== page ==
TJ4.2 Lightning Detection and Mapping: Recent Research and Future Opportunities

Monday, 23 January 2017: 4:15 PM
Conference Center: Tahoma 1 (Washington State Convention Center )
Donald R. MacGorman, NOAA/OAR/NSSL, Norman, OK

Because of the constraints of a short overview, this paper will be limited to lightning mapping research dealing with lightning physics and with the relationships of lightning with other storm characteristics.  The considerable research investigating how lightning is involved in producing various electromagnetic effects above storms, such as gamma ray flashes and the extensive family of transient luminous events, will not be included.

Since the advent of modern lightning mapping systems (VHF mapping systems, acoustic mapping systems, and ground strike locating systems), each significant increase in mapping capability has enabled paradigm shifts in our understanding of basic lightning characteristics and of relationships between lightning and various thunderstorm characteristics.  Among other things, we have learned that lightning flashes propagate from a high-field region into and throughout storm charge regions; that naturally occurring positive cloud-to-ground lightning is common in some storm situations; that the polarity of the vertical distribution of charge in some storm regions can be inverted from the usual polarity; that some storm anvils initiate lightning; that tall structures trigger many of the lightning strikes to ground in winter storms; that the overshooting tops of thunderstorms typically produce continual, very small discharges; that the very large flash rates of supercell storms are due mainly to a high rate of small flashes near the strong updraft core, probably due to the turbulent structure near the updraft; and that many, if not all, flashes are initiated by a system of positive streamers.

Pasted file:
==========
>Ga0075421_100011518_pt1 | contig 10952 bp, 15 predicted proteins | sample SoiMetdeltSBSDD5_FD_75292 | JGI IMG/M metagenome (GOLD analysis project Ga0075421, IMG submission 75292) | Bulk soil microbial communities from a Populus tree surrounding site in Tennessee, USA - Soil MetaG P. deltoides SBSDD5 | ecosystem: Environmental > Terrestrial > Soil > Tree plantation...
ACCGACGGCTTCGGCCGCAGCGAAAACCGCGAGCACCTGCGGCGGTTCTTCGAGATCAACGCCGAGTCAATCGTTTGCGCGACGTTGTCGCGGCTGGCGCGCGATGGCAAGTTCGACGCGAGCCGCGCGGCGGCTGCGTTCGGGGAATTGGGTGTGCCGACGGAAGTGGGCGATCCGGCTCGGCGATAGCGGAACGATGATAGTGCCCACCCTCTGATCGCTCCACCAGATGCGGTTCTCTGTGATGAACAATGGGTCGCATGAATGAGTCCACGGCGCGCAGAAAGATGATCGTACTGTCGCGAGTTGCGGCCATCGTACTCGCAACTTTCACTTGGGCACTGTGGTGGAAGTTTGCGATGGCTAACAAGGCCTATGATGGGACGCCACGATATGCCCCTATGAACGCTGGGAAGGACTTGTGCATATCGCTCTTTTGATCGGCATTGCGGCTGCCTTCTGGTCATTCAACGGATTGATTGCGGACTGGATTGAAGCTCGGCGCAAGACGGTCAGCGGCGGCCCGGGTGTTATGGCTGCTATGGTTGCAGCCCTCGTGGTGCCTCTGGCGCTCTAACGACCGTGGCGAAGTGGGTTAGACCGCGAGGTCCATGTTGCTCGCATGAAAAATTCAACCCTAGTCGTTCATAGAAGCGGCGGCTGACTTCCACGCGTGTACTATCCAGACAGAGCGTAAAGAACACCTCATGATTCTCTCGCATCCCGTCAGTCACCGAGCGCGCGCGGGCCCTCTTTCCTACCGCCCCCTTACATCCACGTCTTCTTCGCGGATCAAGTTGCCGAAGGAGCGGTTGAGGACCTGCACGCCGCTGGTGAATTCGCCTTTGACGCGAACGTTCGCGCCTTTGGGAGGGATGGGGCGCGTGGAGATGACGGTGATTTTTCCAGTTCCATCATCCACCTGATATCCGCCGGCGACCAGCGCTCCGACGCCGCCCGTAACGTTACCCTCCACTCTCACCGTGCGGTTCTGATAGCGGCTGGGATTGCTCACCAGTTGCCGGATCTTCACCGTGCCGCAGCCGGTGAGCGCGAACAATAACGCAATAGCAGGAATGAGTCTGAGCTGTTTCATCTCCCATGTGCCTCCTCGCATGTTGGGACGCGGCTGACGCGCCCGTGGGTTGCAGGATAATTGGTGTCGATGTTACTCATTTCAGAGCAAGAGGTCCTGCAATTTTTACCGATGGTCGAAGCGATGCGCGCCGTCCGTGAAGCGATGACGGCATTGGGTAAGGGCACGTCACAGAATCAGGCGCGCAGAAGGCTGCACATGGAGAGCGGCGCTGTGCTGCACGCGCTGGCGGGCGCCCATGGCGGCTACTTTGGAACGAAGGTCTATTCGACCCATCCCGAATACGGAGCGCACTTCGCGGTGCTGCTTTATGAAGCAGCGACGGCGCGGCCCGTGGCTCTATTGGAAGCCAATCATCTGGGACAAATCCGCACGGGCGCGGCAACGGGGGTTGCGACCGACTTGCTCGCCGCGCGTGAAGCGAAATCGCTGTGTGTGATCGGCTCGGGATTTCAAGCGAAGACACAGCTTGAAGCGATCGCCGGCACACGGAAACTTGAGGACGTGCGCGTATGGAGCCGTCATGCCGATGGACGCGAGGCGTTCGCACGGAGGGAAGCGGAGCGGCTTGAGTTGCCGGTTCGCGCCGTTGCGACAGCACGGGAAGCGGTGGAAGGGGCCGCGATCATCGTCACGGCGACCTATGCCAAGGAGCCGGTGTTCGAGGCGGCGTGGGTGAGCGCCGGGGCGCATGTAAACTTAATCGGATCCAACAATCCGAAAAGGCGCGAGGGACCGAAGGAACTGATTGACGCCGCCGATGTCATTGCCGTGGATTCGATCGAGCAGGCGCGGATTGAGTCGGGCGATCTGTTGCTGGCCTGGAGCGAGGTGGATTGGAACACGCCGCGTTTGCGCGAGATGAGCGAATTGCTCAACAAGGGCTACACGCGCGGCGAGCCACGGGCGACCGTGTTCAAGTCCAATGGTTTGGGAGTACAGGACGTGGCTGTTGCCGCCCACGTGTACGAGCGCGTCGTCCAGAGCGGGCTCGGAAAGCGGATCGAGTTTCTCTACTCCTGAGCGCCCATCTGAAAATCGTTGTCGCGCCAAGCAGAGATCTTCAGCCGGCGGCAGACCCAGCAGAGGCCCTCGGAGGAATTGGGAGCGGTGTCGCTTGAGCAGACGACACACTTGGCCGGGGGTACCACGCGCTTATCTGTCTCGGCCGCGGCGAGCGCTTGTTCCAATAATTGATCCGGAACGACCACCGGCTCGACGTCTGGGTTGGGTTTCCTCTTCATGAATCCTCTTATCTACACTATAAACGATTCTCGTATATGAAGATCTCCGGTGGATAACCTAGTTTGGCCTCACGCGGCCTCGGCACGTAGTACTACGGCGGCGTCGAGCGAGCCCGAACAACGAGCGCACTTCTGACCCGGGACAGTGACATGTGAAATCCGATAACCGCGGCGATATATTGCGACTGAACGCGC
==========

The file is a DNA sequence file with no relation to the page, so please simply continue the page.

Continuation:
Besides the traditional methods for analyzing observations relevant to lightning research, promising new analysis methods have been developed in recent years, including  a method for computing the size spectra of flashes, a balloon-borne particle imager that can be used in combination with polarimetric radars to study the storm microphysics associated with electrification and lightning, and a method for combining high-time-resolution, wideband interferometer data with Lightning Mapping Array data to study the detailed processes of lightning initiation and propagation.  Furthermore, new observing platforms have become available recently or should become available soon, including phased-array radars routinely providing rapid volume scans (30 s – 90 s) and the Geosynchronous Lightning Mapper planned for launch on new GOES satellites.

One critical measurement is still missing from storm electrification studies:  the liquid water content in updrafts, particularly in the mixed-phase region, in conjunction with lightning mapping or in situ electric field measurements.  While liquid water content sensors exist, the difficulty has been placing them inside storm updrafts at high enough altitudes.  The new A-10 penetrating aircraft is capable of making these measurements, if it is actually flown into the updraft of a thunderstorm.  Obtaining liquid water content measurements should be a high priority for any field program studying lightning and storm electrification in storms that can be penetrated by the A-10.  Another option is to develop balloon-borne sensors that can be flown into updrafts; the vertical soundings would complement the data from horizontal penetrations by the A-10 and could probably be flown in the updrafts of storms too severe to be penetrated by the A-10.